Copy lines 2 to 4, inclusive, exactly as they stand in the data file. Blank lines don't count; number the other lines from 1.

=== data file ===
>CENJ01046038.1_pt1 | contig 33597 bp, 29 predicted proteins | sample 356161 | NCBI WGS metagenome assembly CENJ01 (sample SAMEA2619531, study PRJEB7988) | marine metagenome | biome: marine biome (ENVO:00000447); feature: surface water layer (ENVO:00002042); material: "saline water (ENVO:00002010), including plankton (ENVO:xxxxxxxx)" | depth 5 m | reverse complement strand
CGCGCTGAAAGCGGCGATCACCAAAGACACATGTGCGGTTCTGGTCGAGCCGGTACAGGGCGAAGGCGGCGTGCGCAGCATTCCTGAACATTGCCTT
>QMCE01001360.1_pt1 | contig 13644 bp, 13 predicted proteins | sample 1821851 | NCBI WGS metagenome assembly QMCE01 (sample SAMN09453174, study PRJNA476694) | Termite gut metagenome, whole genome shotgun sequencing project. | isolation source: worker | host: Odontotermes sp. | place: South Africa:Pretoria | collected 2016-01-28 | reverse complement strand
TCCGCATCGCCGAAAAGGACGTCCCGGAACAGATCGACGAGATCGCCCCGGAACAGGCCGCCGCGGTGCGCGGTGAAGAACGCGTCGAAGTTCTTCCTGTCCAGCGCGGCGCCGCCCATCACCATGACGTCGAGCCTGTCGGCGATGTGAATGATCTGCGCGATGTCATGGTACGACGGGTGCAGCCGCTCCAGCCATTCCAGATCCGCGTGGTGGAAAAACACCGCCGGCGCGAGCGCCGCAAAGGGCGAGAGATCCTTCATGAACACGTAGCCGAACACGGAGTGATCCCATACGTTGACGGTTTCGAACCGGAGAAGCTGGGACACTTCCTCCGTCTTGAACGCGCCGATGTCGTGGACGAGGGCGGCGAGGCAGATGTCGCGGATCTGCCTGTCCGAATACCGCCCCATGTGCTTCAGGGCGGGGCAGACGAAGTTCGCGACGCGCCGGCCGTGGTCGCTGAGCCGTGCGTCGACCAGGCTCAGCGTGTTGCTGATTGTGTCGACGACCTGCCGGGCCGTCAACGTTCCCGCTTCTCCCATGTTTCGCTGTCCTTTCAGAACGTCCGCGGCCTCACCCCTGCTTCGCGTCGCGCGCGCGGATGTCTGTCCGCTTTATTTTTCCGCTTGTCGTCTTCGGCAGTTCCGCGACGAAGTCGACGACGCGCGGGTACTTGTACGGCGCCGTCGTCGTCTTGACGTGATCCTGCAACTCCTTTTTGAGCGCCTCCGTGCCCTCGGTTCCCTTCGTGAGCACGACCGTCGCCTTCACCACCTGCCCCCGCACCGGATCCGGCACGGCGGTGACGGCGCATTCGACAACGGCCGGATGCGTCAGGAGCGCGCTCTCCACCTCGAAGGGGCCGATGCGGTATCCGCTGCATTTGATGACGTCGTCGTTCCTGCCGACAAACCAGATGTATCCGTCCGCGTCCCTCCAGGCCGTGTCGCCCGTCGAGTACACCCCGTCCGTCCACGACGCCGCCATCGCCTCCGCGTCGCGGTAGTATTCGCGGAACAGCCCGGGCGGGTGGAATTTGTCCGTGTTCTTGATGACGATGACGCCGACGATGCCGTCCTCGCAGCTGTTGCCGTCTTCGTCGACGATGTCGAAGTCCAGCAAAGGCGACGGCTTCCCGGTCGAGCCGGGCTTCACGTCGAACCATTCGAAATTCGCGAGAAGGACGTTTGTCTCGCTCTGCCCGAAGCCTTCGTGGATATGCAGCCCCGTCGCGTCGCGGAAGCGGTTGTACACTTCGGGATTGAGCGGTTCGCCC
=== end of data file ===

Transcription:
CGCGCTGAAAGCGGCGATCACCAAAGACACATGTGCGGTTCTGGTCGAGCCGGTACAGGGCGAAGGCGGCGTGCGCAGCATTCCTGAACATTGCCTT
>QMCE01001360.1_pt1 | contig 13644 bp, 13 predicted proteins | sample 1821851 | NCBI WGS metagenome assembly QMCE01 (sample SAMN09453174, study PRJNA476694) | Termite gut metagenome, whole genome shotgun sequencing project. | isolation source: worker | host: Odontotermes sp. | place: South Africa:Pretoria | collected 2016-01-28 | reverse complement strand
TCCGCATCGCCGAAAAGGACGTCCCGGAACAGATCGACGAGATCGCCCCGGAACAGGCCGCCGCGGTGCGCGGTGAAGAACGCGTCGAAGTTCTTCCTGTCCAGCGCGGCGCCGCCCATCACCATGACGTCGAGCCTGTCGGCGATGTGAATGATCTGCGCGATGTCATGGTACGACGGGTGCAGCCGCTCCAGCCATTCCAGATCCGCGTGGTGGAAAAACACCGCCGGCGCGAGCGCCGCAAAGGGCGAGAGATCCTTCATGAACACGTAGCCGAACACGGAGTGATCCCATACGTTGACGGTTTCGAACCGGAGAAGCTGGGACACTTCCTCCGTCTTGAACGCGCCGATGTCGTGGACGAGGGCGGCGAGGCAGATGTCGCGGATCTGCCTGTCCGAATACCGCCCCATGTGCTTCAGGGCGGGGCAGACGAAGTTCGCGACGCGCCGGCCGTGGTCGCTGAGCCGTGCGTCGACCAGGCTCAGCGTGTTGCTGATTGTGTCGACGACCTGCCGGGCCGTCAACGTTCCCGCTTCTCCCATGTTTCGCTGTCCTTTCAGAACGTCCGCGGCCTCACCCCTGCTTCGCGTCGCGCGCGCGGATGTCTGTCCGCTTTATTTTTCCGCTTGTCGTCTTCGGCAGTTCCGCGACGAAGTCGACGACGCGCGGGTACTTGTACGGCGCCGTCGTCGTCTTGACGTGATCCTGCAACTCCTTTTTGAGCGCCTCCGTGCCCTCGGTTCCCTTCGTGAGCACGACCGTCGCCTTCACCACCTGCCCCCGCACCGGATCCGGCACGGCGGTGACGGCGCATTCGACAACGGCCGGATGCGTCAGGAGCGCGCTCTCCACCTCGAAGGGGCCGATGCGGTATCCGCTGCATTTGATGACGTCGTCGTTCCTGCCGACAAACCAGATGTATCCGTCCGCGTCCCTCCAGGCCGTGTCGCCCGTCGAGTACACCCCGTCCGTCCACGACGCCGCCATCGCCTCCGCGTCGCGGTAGTATTCGCGGAACAGCCCGGGCGGGTGGAATTTGTCCGTGTTCTTGATGACGATGACGCCGACGATGCCGTCCTCGCAGCTGTTGCCGTCTTCGTCGACGATGTCGAAGTCCAGCAAAGGCGACGGCTTCCCGGTCGAGCCGGGCTTCACGTCGAACCATTCGAAATTCGCGAGAAGGACGTTTGTCTCGCTCTGCCCGAAGCCTTCGTGGATATGCAGCCCCGTCGCGTCGCGGAAGCGGTTGTACACTTCGGGATTGAGCGGTTCGCCC